Stay Organised 

Keeping yourself organised means avoiding the negative effects of clutter and being more efficient with your work.

Be Comfortable 

Make sure you are comfortable at work.  This could be your desk, your chair or other surroundings.  Even office noise can have a huge impact on your wellbeing so make sure you address any issues with your line manager before they escalate.

Walk at Lunch 

Many people are feeling ill effects from leading a sedentary lifestyle. One way you can combat that, and manage stress at work at the same time, is to get some exercise during your lunch break or even better, walk or cycle to work. This can help you blow off steam, lift your mood, and get into better shape.

Keep Perfectionism in Check 

Being a perfectionist, on the other hand, can drive you and the people around you little nuts. Do you best every day and don’t push yourself too hard and too breaking point. 


Tax & Retirement

Retirement has little effect on how you’re taxed, but it can often feel very complicated as you now have different sources of income with possibly additional pensions or a spouse to consider. 

Even after you retire, you still have to pay income tax.  If you have a personal allowance each year – you can receive up to £12,500 in the 2019/20 tax year and not pay any tax. Once your income exceeds £12,500 – from pensions, savings, property or employment – you pay income tax. You can check the current income tax rates at GOV.UK.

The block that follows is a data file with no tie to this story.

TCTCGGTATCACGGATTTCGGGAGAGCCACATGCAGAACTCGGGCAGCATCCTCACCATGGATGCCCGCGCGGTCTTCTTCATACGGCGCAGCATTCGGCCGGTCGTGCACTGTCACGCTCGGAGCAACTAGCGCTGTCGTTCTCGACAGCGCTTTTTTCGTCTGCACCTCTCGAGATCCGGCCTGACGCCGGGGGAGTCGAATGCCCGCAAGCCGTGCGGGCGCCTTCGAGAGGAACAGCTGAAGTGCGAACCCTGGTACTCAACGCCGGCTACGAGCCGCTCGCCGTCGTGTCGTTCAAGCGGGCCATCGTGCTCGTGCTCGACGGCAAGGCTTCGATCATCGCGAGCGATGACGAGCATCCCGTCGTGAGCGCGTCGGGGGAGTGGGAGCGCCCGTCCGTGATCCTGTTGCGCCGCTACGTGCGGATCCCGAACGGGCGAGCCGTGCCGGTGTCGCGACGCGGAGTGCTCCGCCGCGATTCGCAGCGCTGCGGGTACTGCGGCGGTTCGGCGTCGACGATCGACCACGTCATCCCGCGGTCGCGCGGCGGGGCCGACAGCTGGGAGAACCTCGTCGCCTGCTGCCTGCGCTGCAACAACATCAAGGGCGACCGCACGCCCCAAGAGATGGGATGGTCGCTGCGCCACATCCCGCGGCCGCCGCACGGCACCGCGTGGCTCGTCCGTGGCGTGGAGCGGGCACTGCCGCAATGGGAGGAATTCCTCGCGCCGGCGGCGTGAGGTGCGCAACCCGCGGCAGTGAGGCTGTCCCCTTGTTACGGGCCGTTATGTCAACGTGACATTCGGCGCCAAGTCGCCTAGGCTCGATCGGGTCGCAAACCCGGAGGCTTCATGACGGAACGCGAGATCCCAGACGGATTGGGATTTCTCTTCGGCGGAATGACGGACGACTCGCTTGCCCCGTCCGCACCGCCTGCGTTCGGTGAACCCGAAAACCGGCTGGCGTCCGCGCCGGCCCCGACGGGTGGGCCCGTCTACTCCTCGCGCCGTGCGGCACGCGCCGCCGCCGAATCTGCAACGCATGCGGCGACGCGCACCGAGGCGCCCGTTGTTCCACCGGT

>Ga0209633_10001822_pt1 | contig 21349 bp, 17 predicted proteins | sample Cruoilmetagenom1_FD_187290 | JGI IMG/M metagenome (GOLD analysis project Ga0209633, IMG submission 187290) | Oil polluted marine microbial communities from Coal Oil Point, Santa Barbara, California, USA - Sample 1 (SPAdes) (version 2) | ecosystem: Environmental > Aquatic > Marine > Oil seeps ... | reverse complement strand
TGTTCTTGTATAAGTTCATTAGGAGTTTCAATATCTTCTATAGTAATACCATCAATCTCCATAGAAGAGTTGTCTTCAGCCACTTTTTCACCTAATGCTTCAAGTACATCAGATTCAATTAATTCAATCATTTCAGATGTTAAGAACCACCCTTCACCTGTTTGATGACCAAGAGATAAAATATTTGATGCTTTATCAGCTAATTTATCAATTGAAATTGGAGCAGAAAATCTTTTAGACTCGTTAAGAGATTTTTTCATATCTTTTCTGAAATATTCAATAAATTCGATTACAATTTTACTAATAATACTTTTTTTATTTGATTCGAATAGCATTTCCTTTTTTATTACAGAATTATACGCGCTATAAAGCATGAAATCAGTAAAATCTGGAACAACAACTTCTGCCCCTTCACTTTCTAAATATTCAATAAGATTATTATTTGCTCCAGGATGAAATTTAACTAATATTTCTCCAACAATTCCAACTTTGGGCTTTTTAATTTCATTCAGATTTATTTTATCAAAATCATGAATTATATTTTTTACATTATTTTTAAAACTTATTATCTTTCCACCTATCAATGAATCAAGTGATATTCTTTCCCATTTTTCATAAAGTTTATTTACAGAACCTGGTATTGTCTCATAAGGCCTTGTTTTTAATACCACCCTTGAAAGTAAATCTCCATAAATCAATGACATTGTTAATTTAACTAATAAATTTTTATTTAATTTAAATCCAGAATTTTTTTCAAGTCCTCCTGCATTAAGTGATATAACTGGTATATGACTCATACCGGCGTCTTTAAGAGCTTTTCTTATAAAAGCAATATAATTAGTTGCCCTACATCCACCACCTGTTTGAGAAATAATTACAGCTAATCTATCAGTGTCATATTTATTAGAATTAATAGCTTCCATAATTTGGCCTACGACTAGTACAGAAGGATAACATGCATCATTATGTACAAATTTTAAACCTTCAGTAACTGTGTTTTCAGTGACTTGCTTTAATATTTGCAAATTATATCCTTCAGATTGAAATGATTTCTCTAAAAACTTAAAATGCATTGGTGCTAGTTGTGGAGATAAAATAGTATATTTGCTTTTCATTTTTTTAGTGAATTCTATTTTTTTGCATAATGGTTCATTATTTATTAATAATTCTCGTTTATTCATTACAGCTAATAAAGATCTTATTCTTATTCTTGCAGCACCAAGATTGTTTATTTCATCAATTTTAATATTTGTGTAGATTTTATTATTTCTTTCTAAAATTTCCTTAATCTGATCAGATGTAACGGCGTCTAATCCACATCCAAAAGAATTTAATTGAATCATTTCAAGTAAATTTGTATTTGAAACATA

Once retired, there are other tax allowances that you be entitled to. 

What Tax Allowances am I entitled to:
The Married Couples Allowance is available to couples,  where at least one person was born before 6 April 1935, to get a reduction in their tax bill of up to £891.50 (in the 2019/20 tax year).  Find out if you qualify here Married Couples Allowance

And, if you’re married or in a civil partnership and one of you hasn’t used up all your personal allowance for the year (because you’re on a low income), you may qualify for the Marriage Allowance.  This lets you transfer up to £1,250 (in the 2019/20 tax year) of your unused personal allowance to your partner, providing you’re a basic-rate taxpayer.

There are three easy steps to finding out if you are a tax payer once retired. 

  • Add up all your taxable income
  • Work out your tax-free allowances
  • Take your tax-free allowances away from your taxable income If your taxable income is more than your tax-free allowances, you are a taxpayer and must contact HMRC. If your tax-free allowances are the same as or more than your taxable income, no action is necessary. If you think that you should not be paying tax but are, you should be able to claim a tax refund.

Pension Enquiry Form 
If you receive a pension enquiry form from HMRC, then you should complete this (P161 form) and return it straight away.  This will ensure you pay the right tax for your age bracket.

Tax RatesTax Rates EntitlementMarriage Allowance

Inheritance tax

Inheritance Tax is the tax that is paid on your ‘estate’. Basically, this is everything you own at the time of your death, less what you owe. It is also sometimes payable on assets you may have given away during your lifetime.  Although not everyone is eligible to pay inheritance tax, it pays to know if you fall into this category or not.

Inheritance Tax and You

State pension age

State pension can be drawn once you reach state pension age. 

Private pensions are dependent on company scheme rules.